Avalanche: Portage / Placer

Location: Grandview

Route & General Observations

Skied up to about 2000′. Noted some small natural avalanches that released mid-storm Wednesday or Thursday at the new/old interface. We remote-triggered a small but deep wind slab that failed on a layer of surface hoar sitting on the sun crust that formed last week. I drove up Turnagain Pass later in the afternoon to take a look around, and noticed two avalanches similar to the one I triggered that looked to be about a day old. One was on Eddies and the other on Wolverine. Both avalanches were near ski tracks and looked like they were most likely remote-triggered.

Avalanche Details
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Trigger SkierRemote Trigger Yes
Avalanche Type Hard SlabAspect West Southwest
Elevation 1600ftSlope Angleunknown
Crown Depth 24inWidth 40ft
Vertical Run 40ft  
Avalanche Details

Remote-triggered wind slab that failed on buried surface hoar sitting on top of a crust. Nobody caught or carried. I triggered the avalanche as I skinned across a flat bench above the slope.

Red Flags
Red flags are simple visual clues that are a sign of potential avalanche danger. Please record any sign of red flags below.
Obvious signs of instability
Recent Avalanches?No
Collapsing (Whumphing)?Yes
Cracking (Shooting cracks)?No
Observer Comments

I felt and heard a collapse when I triggered the avalanche.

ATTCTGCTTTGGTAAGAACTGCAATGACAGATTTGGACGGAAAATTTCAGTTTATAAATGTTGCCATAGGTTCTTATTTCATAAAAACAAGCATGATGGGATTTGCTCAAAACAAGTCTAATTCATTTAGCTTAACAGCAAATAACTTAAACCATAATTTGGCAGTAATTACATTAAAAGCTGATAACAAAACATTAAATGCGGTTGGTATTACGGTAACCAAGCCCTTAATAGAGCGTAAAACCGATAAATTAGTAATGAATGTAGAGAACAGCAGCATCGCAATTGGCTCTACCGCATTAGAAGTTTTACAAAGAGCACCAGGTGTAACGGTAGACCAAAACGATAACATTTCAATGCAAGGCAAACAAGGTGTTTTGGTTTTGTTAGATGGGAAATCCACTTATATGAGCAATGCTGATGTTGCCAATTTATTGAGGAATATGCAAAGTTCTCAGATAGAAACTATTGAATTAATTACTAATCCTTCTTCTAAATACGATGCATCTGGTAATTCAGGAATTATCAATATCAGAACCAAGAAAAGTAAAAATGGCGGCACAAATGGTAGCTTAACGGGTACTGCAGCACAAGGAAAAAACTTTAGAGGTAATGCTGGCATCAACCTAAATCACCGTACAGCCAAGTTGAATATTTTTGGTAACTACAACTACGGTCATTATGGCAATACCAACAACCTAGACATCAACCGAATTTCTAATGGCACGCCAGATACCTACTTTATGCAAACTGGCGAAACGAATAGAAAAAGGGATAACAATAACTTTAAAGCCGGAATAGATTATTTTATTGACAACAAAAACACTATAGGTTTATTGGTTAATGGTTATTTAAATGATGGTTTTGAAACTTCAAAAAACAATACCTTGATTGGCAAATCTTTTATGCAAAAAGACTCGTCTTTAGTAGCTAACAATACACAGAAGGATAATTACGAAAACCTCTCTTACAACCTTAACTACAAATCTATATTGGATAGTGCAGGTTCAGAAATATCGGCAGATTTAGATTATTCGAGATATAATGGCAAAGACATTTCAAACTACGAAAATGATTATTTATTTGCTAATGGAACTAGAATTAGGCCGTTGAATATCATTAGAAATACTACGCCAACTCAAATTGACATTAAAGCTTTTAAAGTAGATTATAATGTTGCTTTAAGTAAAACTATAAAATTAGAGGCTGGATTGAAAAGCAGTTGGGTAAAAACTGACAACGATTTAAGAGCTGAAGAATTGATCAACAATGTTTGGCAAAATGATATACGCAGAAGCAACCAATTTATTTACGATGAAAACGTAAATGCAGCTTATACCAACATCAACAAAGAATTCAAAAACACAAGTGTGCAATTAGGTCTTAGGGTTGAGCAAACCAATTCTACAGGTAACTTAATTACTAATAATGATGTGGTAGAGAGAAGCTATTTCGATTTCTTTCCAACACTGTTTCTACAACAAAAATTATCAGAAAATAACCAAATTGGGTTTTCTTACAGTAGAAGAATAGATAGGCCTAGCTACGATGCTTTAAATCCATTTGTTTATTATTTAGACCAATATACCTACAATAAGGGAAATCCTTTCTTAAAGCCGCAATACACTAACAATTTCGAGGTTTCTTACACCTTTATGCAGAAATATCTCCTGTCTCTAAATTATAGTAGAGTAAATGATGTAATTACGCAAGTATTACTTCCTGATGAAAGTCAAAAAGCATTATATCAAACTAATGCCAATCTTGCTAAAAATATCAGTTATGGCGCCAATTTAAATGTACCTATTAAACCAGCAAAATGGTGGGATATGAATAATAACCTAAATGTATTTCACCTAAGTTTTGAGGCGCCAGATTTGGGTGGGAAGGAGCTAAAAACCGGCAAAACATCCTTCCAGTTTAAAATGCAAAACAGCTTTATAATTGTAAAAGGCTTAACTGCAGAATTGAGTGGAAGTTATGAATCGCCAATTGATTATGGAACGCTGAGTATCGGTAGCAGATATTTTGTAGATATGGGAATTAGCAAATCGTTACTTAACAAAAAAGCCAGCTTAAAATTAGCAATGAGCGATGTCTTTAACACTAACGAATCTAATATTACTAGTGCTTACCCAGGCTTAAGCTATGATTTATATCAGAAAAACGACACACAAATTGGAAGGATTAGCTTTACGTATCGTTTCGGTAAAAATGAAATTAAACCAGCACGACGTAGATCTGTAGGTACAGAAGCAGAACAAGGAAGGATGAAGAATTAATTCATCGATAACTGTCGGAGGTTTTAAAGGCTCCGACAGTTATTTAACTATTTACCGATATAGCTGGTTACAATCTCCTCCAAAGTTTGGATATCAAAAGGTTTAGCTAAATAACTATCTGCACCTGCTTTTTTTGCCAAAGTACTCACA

Weather & Snow Characteristics
Please provide details to help us determine the weather and snowpack during the time this observation took place.

Clear skies and cold temperatures all day. Winds were calm with an occasional SW breeze, but we only went up to 2000'. We noticed snow blowing off the ridgetops with westerly winds.

Snow surface

Variable. Sheltered slopes had 12-18" new snow from 3/9 and 3/10. Most slopes in the alpine looked like they had seen quite a bit of wind, with some scouring and some loading. A lot of the mid-elevation slopes had soft snow capped by a thin, soft wind slab that still made for good skiing. Some convexities were loaded with a wind slab up to 3' deep.


The crown of the avalanche was 1.5-3' deep (see photos). The weak layer was a layer of 4-6mm surface hoar, which was sitting on top of a pencil hard melt-freeze crust that was about 1 cm thick.

Photos & Video
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